Gift of Life Michigan is making a bold investment in its popular and successful All of Us high school curriculum so even more students can learn about organ, tissue and eye donation.
Community outreach coordinators began talking with teens in 2018 at high schools in and around Grand Rapids. All of Us then expanded to Flint and Detroit. Since its inception, the program – welcomed by teachers and students alike – has experienced a flurry of success.
All of Us even earned a coveted Pinnacle Award in 2021 (Best Multicultural Outreach) from the national donation advocacy group Donate Life America.
Last year, coordinators taught students in roughly 100 schools about the fundamentals of organ, eye and tissue donation – as well as transplantation. That’s about to ramp up significantly, said Patrick Wells-O’Brien, Vice President of Communications and External Relations at Gift of Life Michigan.
“Teaching future generations about donation is an investment Gift of Life Michigan is making in a new and big way,” he said. “With this ambitious expansion, we hope to be in all 1,800 Michigan high schools every three years.”
The curriculum supplements high school anatomy, biology, health and other courses in grades 9-12. Coordinators are often accompanied by transplant recipients, who talk about the organs they received and the health conditions they were experiencing before their transplants.
After participating in the class and talking with their families, students should feel equipped to decide about joining the Donor Registry when they apply for their driver’s permit, license or state ID. Residents as young as 16 can sign up but their parent(s) or guardian have the final say for anyone younger than 18, if something should happen.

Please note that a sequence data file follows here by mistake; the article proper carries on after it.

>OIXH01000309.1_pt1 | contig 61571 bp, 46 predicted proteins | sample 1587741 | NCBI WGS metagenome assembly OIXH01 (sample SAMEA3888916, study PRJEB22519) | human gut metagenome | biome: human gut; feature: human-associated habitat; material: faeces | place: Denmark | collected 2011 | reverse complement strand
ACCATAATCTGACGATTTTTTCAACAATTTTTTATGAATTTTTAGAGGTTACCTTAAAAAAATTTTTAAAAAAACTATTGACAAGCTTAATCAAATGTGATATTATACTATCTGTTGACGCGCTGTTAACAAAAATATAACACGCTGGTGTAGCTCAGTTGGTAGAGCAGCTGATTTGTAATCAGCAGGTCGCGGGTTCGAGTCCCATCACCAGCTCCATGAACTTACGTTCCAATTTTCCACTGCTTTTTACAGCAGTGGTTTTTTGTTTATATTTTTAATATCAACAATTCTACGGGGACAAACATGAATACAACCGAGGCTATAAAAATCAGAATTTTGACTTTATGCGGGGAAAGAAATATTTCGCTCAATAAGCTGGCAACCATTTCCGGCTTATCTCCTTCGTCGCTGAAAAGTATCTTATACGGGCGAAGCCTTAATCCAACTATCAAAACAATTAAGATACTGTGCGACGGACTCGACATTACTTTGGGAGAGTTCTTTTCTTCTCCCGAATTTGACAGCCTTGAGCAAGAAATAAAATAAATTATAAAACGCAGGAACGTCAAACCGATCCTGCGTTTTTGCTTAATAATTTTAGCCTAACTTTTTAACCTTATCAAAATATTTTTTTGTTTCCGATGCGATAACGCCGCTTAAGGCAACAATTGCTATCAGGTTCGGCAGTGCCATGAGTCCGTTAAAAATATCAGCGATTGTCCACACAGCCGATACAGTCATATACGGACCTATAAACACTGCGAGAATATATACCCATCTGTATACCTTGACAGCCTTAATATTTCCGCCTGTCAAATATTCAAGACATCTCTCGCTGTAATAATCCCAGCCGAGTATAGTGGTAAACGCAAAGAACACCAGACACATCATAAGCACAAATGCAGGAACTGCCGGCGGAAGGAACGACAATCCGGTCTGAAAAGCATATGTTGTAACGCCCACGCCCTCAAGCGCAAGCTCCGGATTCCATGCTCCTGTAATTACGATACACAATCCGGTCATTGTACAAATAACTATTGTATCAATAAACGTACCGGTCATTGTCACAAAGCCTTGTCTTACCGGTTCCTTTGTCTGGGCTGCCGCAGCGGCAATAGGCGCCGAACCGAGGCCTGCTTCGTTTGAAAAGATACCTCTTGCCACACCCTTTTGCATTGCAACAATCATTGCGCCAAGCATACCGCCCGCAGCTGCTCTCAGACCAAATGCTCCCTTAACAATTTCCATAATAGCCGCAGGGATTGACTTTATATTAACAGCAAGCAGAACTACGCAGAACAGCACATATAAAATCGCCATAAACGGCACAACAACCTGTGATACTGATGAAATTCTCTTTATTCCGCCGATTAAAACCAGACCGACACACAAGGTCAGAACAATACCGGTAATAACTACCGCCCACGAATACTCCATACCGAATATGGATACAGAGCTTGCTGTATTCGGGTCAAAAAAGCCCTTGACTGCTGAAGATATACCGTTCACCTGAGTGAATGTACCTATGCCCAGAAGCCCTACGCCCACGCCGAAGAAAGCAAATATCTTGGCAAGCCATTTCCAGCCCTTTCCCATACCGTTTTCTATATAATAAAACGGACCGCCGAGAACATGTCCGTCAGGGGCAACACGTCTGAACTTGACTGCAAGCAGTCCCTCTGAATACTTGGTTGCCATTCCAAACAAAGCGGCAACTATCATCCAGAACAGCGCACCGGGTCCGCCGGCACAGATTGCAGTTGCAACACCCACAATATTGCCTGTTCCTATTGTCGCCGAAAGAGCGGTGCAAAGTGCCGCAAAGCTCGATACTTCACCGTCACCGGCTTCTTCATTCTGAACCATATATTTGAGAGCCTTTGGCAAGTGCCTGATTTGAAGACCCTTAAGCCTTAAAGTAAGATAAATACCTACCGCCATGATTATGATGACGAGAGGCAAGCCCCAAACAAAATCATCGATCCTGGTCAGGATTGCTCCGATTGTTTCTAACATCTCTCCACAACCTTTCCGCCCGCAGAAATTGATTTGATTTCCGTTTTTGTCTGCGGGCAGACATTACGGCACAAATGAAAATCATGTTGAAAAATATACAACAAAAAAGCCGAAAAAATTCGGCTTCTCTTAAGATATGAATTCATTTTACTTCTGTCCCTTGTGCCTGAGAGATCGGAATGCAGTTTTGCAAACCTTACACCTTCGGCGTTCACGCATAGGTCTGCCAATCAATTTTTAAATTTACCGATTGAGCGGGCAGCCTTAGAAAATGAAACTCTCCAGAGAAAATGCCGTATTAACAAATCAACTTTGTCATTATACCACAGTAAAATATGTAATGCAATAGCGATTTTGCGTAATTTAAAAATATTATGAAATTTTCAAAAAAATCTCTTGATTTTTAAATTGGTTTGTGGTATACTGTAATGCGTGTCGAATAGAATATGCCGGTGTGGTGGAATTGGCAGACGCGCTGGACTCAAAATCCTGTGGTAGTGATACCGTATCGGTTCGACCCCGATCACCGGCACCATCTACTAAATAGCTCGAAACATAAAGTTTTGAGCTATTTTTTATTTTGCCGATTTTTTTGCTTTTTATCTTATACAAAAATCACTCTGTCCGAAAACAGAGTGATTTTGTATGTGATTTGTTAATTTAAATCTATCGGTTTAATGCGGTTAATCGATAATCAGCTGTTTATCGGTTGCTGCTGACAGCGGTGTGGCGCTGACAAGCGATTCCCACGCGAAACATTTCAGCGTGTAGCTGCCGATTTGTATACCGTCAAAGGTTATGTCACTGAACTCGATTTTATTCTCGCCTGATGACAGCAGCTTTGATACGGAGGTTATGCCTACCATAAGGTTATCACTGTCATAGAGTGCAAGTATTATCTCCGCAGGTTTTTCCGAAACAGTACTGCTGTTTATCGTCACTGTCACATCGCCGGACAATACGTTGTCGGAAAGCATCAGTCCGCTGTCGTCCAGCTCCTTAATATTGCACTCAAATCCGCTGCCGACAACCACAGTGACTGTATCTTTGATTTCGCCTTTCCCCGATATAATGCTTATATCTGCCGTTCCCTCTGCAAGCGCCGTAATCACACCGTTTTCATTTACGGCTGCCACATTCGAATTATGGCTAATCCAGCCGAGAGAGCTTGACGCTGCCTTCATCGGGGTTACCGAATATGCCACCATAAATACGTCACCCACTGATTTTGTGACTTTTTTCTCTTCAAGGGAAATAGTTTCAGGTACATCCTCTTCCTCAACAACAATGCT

“We provide them with accurate information so they can feel empowered to make the best decision for themselves,” said Shalonda Griffin, Community Relations Coordinator in the Flint region. “We don’t sign them up. Some already are, though, and they’re super proud to show us their driver’s license.”
Teachers say it’s a logical and interesting addition to their lesson plans.
“The presentation is so powerful. It is a great way to learn about advocating,” said Courtney Mayner, a health teacher at Linden High School south of Flint. “I also love that Gift of Life Michigan provides information as students are all soon going to be getting driver’s licenses.”
Ohio, Illinois, and Indiana all require education about organ and tissue donation as part of their high school curriculum. Gift of Life Michigan is working toward a similar requirement in this state.
“If we can get our staff and this program in every Michigan high school, we know it will save lives,” added Patrick Wells-O’Brien.
For more information, or to schedule a presentation, please contact Taneisha Campbell, Alison Gillum, or Shalonda Griffin or visit the All of Us page on the Gift of Life Michigan website.
To contribute to the Gift of Life Foundation click here.